to all of the people who are dispossessed homeowners in many
instances," Kevin Costello, Esq. -- costello@roddykleinryan.com --
of Roddy Klein & Ryan in Boston, a lawyer for the borrowers, said
in a telephone interview on Jan. 10.  Mr. Costello on Jan. 10
filed a motion to restart evidence gathering in the case.

Claims of wrongdoing by banks and loan servicers triggered a
50-state investigation last year into whether hundreds of
thousands of foreclosures were properly documented as the housing
market collapsed.

Unwinding of foreclosures may lead to loan workouts with
homeowners or force originators to buy back loans that ended up in
mortgage-backed securities.

Teri Charest, a U.S. Bancorp spokeswoman, didn't have an immediate
comment.  The Minneapolis-based company was sued as overseer of a
mortgage-backed trust.

Gina Proia, a spokeswoman for Detroit-based Ally Financial, didn't
have an immediate comment.

Halt Request

In July, U.S. District Judge Richard G. Stearns in Boston granted
the defendants' request to halt the class action until the high
court ruled in Ibanez.

Banks and law firms had been conducting foreclosures in the state
before mortgages were transferred to them under a 1995 "title
standard" by the Real Estate Bar Association for Massachusetts, a
group of closing attorneys, that condoned the practice.

"It was basically created by the real-estate bar without adequate
foundation," said Mr. Costello.  "It became an enabler for people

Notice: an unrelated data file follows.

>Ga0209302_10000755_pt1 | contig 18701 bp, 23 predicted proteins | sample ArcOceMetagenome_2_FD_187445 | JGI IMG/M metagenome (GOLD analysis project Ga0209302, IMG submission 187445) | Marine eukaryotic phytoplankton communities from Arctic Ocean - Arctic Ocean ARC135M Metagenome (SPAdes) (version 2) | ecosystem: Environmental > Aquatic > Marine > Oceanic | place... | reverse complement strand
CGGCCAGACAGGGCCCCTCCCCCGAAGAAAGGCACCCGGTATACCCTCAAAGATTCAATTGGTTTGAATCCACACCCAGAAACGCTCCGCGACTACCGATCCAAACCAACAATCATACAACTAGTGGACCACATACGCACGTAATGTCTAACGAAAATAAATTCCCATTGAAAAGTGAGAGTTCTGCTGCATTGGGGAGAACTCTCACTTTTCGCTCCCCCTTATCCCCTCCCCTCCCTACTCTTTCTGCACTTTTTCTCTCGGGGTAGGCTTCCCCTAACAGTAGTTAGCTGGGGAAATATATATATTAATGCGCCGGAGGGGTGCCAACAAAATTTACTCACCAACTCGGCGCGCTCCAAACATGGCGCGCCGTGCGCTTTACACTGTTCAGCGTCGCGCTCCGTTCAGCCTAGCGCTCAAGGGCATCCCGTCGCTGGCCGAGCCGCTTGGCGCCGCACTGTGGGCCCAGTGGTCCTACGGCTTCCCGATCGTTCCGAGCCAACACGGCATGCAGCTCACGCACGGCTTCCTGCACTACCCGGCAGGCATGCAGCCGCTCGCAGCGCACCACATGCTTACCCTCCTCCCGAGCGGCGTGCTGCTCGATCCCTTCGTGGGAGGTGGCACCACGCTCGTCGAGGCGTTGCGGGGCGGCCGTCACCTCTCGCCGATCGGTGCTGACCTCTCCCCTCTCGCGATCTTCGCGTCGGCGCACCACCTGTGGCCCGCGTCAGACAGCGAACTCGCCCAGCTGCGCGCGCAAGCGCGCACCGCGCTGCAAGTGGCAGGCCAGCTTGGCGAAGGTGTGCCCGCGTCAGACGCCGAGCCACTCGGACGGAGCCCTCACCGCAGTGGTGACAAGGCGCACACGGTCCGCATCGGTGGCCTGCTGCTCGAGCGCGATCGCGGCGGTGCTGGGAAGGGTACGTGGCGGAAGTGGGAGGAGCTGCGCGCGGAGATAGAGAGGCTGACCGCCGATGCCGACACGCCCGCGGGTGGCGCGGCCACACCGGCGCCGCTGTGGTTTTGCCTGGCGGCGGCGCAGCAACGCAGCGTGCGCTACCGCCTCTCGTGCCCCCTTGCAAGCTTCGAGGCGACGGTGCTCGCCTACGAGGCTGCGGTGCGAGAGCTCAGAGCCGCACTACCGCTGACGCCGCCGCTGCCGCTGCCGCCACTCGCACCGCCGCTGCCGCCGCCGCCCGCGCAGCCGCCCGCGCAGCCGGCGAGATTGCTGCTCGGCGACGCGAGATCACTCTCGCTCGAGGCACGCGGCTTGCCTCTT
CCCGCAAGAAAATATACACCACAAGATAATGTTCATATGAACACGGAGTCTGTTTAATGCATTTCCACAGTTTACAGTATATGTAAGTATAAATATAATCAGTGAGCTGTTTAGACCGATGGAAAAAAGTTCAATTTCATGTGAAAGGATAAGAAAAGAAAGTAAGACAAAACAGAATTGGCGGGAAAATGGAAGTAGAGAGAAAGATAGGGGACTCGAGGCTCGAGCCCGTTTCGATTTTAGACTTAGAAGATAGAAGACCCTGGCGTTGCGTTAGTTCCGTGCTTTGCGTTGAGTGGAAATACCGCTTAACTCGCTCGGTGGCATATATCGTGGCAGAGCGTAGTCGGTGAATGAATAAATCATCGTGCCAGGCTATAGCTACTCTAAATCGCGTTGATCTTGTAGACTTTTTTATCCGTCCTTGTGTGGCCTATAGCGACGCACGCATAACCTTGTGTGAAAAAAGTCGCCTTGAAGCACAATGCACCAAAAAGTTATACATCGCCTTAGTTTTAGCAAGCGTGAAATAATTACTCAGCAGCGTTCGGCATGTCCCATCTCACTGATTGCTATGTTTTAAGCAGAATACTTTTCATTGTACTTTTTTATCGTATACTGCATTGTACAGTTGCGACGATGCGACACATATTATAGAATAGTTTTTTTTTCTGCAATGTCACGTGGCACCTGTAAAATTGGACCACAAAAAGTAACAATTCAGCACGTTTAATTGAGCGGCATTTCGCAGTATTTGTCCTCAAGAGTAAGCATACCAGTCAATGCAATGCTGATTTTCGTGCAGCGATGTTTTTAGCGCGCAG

who wanted to do business the way they wanted to do business."

The homeowners in the class-action, or group, lawsuit said their
foreclosures were also brought by the wrong party, often because
of the process of securitization -- bundling mortgages into trusts
that issue bonds.

'Clearly Establishes'

The Ibanez ruling "pretty clearly establishes that our theory of
the case is correct," Mr. Costello said.  "The securitization
machinery didn't allow for individualized treatment of these kinds
of loans and so the sort of standard industry practice was
foreclose first and assign later."

The case has two classes of borrowers, he said: those whose
foreclosures were started though not completed and those with
completed foreclosures.

The homeowners sued Ally unit GMAC Mortgage and U.S. Bancorp unit
U.S. Bank. Other defendants include EMC Mortgage, now owned by
JPMorgan Chase & Co., and two foreclosure law firms, Harmon Law
Offices PC in Newton and Ablitt Scofield PC in Woburn.

Lawrence Scofield of Ablitt Scofield said his firm worked on only
one of the foreclosure cases involved and it didn't concern a late